Figure 3. Validation of Peptoids AMogP1–3
as Capture Agents for EAE-Specific Anti-
(A) ‘‘Subarrays’’ containing only AMogP1–3, the
Mog peptide, and a MBP-derived negative control
peptide were created. Serum from seven Mog/
CFA-immunized and seven CFA-injected mice not
used in the previous experiments were analyzed
in a blinded fashion. The fluorescence intensity
observed at each feature is shown after unblinding
the sample identities. Shown is the mean ± stan-
dard deviation (SD) for samples run in triplicate.
(B) Raw images of subarrays containing the
AMogP1–3, control peptide, and Mog peptide that
were incubated with serum from a Mog + CFA-
immunized mouse (left) or a CFA-immunized
(C) Selectivity of peptoids for antibodies present in
Mog peptide-immunized mice. Subarrays con-
taining the AMogP1–3 peptoids, the Mog peptide,
the Ova peptide, and a control peptide were
Ova peptide (Ova1–3) or three mice with SLE
(SLE1–3), followed by a fluorescently labeled
secondary antibody. The fluorescence intensities
at each feature are shown.
Mean ± SD for samples run in triplicate is shown.
Figure S2 displays the peptide sequences and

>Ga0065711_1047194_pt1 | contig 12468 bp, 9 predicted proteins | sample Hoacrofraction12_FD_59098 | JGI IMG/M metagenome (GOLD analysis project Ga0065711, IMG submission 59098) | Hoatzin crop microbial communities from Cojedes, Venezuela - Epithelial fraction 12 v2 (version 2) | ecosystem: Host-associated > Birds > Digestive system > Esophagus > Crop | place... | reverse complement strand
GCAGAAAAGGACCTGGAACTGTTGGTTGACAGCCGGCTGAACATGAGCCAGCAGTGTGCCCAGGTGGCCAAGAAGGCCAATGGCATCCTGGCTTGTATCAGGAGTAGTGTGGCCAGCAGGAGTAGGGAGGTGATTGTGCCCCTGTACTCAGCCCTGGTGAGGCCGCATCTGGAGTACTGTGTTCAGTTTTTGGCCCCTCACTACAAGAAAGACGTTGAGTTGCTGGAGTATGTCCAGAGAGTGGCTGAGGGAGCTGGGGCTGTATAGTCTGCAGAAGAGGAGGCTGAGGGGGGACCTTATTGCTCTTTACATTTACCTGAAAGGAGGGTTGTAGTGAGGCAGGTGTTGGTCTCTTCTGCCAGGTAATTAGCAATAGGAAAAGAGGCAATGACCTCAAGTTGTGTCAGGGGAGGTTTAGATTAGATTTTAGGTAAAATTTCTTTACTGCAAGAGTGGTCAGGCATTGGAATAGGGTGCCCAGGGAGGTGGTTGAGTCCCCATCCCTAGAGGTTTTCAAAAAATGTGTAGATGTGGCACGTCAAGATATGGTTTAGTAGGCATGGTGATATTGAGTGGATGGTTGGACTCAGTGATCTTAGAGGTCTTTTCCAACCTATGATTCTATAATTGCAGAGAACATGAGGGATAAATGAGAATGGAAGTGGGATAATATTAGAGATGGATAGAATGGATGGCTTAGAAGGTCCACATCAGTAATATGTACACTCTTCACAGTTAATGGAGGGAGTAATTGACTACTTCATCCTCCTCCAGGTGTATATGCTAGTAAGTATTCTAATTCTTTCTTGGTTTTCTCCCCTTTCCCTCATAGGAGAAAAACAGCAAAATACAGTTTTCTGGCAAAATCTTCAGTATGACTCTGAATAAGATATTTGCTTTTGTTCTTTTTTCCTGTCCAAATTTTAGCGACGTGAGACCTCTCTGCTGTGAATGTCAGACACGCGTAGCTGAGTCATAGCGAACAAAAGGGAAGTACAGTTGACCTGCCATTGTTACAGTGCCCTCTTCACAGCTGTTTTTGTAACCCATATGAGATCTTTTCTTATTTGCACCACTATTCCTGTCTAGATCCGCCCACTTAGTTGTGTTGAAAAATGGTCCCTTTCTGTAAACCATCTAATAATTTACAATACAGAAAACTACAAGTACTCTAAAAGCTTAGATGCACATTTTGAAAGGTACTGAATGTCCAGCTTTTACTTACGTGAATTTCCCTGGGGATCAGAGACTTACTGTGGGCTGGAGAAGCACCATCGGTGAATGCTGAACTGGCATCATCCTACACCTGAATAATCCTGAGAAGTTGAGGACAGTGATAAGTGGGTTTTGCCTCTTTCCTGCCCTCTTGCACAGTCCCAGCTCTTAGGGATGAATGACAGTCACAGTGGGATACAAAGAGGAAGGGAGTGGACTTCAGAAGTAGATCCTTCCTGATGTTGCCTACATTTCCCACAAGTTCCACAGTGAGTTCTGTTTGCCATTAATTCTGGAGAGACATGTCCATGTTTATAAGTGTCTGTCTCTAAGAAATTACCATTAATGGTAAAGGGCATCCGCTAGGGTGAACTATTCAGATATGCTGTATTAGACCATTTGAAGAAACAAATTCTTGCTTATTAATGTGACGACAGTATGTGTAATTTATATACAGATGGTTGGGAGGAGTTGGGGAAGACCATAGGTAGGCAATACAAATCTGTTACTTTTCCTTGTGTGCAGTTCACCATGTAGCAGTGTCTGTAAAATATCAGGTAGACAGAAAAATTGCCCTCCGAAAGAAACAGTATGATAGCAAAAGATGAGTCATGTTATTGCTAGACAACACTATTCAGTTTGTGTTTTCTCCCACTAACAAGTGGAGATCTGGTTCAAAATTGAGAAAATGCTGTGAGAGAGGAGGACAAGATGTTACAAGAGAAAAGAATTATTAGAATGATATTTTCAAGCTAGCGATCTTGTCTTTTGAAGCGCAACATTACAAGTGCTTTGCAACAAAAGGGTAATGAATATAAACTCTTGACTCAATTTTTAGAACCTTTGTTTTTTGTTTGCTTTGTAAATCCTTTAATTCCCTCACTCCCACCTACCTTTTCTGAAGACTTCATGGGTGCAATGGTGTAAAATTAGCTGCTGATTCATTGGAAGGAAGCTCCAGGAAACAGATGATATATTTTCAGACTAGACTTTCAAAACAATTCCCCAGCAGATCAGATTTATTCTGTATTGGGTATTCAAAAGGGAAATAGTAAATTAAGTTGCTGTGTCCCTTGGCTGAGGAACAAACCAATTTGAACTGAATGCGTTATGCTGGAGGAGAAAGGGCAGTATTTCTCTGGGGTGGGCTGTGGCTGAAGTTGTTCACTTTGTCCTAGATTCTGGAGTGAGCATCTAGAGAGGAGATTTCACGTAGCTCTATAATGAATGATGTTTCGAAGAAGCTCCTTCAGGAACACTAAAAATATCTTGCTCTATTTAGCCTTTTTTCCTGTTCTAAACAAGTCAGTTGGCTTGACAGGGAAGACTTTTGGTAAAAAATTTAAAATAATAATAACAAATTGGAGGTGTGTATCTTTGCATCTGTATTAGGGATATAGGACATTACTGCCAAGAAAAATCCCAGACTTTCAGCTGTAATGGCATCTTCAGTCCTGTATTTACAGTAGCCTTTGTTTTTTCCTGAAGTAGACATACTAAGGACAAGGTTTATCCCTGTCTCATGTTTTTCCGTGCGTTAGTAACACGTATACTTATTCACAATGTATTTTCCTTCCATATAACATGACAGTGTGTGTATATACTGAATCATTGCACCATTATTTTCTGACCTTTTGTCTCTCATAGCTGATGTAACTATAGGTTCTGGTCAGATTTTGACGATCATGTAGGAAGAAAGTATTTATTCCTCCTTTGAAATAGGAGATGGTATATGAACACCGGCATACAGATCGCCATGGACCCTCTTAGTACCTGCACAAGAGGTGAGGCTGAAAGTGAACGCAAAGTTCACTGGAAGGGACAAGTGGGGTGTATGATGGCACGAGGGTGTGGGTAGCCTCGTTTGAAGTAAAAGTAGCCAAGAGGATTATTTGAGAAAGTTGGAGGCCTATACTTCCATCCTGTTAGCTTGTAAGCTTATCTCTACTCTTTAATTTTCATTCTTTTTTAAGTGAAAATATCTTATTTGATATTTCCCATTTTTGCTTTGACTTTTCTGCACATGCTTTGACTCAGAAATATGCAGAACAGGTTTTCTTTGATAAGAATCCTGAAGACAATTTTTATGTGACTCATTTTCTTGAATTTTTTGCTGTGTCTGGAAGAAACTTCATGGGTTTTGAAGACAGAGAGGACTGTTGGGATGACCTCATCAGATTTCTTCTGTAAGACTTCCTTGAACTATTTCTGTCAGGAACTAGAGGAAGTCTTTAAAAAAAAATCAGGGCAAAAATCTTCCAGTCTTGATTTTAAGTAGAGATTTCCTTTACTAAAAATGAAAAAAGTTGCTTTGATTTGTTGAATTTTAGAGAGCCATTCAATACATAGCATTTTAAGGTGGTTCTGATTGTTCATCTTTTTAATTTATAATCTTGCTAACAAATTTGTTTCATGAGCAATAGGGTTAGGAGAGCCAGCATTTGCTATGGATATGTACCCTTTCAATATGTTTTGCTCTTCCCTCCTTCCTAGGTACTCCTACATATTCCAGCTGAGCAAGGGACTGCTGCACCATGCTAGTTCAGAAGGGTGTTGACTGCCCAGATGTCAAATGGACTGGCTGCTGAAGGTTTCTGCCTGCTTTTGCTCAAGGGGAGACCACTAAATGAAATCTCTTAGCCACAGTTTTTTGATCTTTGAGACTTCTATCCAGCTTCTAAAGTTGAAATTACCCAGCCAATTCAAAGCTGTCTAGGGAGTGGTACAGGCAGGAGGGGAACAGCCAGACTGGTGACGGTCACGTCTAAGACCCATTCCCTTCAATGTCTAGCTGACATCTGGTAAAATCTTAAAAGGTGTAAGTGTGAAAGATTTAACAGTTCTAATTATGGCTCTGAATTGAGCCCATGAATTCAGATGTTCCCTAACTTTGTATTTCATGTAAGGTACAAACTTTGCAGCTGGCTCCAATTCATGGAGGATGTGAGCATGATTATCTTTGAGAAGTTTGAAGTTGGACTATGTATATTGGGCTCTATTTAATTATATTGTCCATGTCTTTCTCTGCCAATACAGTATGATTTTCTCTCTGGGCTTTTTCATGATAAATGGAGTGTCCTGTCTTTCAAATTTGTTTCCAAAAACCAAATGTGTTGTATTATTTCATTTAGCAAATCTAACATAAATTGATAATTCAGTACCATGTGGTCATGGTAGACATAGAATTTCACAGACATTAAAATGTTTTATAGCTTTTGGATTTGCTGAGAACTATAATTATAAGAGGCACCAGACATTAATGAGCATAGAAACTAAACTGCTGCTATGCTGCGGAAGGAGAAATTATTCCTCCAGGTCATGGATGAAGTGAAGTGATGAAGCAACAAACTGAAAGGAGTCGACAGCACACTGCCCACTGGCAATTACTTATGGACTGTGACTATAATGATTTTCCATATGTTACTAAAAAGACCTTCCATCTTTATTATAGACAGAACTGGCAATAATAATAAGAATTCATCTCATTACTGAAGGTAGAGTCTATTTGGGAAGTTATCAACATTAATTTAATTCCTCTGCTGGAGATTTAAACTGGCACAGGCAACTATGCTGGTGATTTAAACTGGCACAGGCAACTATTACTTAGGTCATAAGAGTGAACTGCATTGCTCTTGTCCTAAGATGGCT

between peptoids AOvaP1–3 and IgGs
in these serum samples was observed.
A time course experiment using serum
samples collected 0, 7, 14, or 21 days
after immunization with Ova peptide +
CFA or CFA alone was conducted. This
showed a buildup of antibodies that
recognize both the peptoids and the
Ova peptide over time. In this case
response (Figure S4A). Finally, as shown
in Figure S4B, depletion of the anti-Ova
of the Ova/CFA-immunized mice by
passage over immobilized Ova peptide
largely abolished IgG antibody binding to the peptoids, whereas
passage of the serum over an immobilized control peptide did
not. This argues that the peptoids recognize anti-Ova peptide
Discovery of Candidate IgG Biomarkers for Alzheimer’s
It was important to determine if the protocol described above is